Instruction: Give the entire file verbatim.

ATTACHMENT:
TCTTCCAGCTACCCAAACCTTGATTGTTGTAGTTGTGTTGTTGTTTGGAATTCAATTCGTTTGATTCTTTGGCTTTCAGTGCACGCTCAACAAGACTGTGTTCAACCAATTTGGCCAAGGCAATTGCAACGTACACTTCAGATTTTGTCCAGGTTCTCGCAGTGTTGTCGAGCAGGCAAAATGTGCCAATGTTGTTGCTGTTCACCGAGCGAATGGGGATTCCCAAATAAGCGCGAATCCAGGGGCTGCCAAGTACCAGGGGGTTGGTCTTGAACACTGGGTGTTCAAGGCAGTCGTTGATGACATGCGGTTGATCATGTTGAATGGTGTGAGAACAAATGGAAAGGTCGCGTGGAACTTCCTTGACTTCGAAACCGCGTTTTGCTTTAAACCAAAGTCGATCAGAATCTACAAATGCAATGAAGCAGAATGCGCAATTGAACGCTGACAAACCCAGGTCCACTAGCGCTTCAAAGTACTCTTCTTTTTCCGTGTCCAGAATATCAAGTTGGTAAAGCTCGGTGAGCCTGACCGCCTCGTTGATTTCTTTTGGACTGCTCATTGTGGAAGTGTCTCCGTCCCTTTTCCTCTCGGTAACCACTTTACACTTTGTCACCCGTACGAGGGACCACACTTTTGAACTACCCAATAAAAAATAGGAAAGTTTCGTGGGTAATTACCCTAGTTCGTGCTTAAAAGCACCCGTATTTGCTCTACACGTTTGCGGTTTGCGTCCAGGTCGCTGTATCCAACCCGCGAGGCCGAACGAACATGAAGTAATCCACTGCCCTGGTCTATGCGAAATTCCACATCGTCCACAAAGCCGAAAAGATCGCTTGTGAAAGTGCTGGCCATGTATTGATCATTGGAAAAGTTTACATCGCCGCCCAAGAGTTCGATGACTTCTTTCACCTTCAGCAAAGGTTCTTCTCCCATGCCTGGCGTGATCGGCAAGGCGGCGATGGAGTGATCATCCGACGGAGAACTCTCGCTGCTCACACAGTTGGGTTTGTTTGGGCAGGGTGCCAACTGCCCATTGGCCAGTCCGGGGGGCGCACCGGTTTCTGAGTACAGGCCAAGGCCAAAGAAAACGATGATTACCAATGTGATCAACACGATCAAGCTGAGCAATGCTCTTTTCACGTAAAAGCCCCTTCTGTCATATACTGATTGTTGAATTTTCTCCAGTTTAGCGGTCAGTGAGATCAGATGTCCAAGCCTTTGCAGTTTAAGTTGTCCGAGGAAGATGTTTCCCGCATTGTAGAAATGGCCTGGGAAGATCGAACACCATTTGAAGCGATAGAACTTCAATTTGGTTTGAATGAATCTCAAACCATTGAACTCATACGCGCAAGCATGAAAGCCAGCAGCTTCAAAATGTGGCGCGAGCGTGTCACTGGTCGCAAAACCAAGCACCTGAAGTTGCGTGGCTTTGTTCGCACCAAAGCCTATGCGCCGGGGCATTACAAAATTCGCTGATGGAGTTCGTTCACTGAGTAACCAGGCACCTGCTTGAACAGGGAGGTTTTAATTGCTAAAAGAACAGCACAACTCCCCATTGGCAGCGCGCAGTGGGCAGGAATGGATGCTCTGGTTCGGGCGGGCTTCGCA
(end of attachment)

TCTTCCAGCTACCCAAACCTTGATTGTTGTAGTTGTGTTGTTGTTTGGAATTCAATTCGTTTGATTCTTTGGCTTTCAGTGCACGCTCAACAAGACTGTGTTCAACCAATTTGGCCAAGGCAATTGCAACGTACACTTCAGATTTTGTCCAGGTTCTCGCAGTGTTGTCGAGCAGGCAAAATGTGCCAATGTTGTTGCTGTTCACCGAGCGAATGGGGATTCCCAAATAAGCGCGAATCCAGGGGCTGCCAAGTACCAGGGGGTTGGTCTTGAACACTGGGTGTTCAAGGCAGTCGTTGATGACATGCGGTTGATCATGTTGAATGGTGTGAGAACAAATGGAAAGGTCGCGTGGAACTTCCTTGACTTCGAAACCGCGTTTTGCTTTAAACCAAAGTCGATCAGAATCTACAAATGCAATGAAGCAGAATGCGCAATTGAACGCTGACAAACCCAGGTCCACTAGCGCTTCAAAGTACTCTTCTTTTTCCGTGTCCAGAATATCAAGTTGGTAAAGCTCGGTGAGCCTGACCGCCTCGTTGATTTCTTTTGGACTGCTCATTGTGGAAGTGTCTCCGTCCCTTTTCCTCTCGGTAACCACTTTACACTTTGTCACCCGTACGAGGGACCACACTTTTGAACTACCCAATAAAAAATAGGAAAGTTTCGTGGGTAATTACCCTAGTTCGTGCTTAAAAGCACCCGTATTTGCTCTACACGTTTGCGGTTTGCGTCCAGGTCGCTGTATCCAACCCGCGAGGCCGAACGAACATGAAGTAATCCACTGCCCTGGTCTATGCGAAATTCCACATCGTCCACAAAGCCGAAAAGATCGCTTGTGAAAGTGCTGGCCATGTATTGATCATTGGAAAAGTTTACATCGCCGCCCAAGAGTTCGATGACTTCTTTCACCTTCAGCAAAGGTTCTTCTCCCATGCCTGGCGTGATCGGCAAGGCGGCGATGGAGTGATCATCCGACGGAGAACTCTCGCTGCTCACACAGTTGGGTTTGTTTGGGCAGGGTGCCAACTGCCCATTGGCCAGTCCGGGGGGCGCACCGGTTTCTGAGTACAGGCCAAGGCCAAAGAAAACGATGATTACCAATGTGATCAACACGATCAAGCTGAGCAATGCTCTTTTCACGTAAAAGCCCCTTCTGTCATATACTGATTGTTGAATTTTCTCCAGTTTAGCGGTCAGTGAGATCAGATGTCCAAGCCTTTGCAGTTTAAGTTGTCCGAGGAAGATGTTTCCCGCATTGTAGAAATGGCCTGGGAAGATCGAACACCATTTGAAGCGATAGAACTTCAATTTGGTTTGAATGAATCTCAAACCATTGAACTCATACGCGCAAGCATGAAAGCCAGCAGCTTCAAAATGTGGCGCGAGCGTGTCACTGGTCGCAAAACCAAGCACCTGAAGTTGCGTGGCTTTGTTCGCACCAAAGCCTATGCGCCGGGGCATTACAAAATTCGCTGATGGAGTTCGTTCACTGAGTAACCAGGCACCTGCTTGAACAGGGAGGTTTTAATTGCTAAAAGAACAGCACAACTCCCCATTGGCAGCGCGCAGTGGGCAGGAATGGATGCTCTGGTTCGGGCGGGCTTCGCA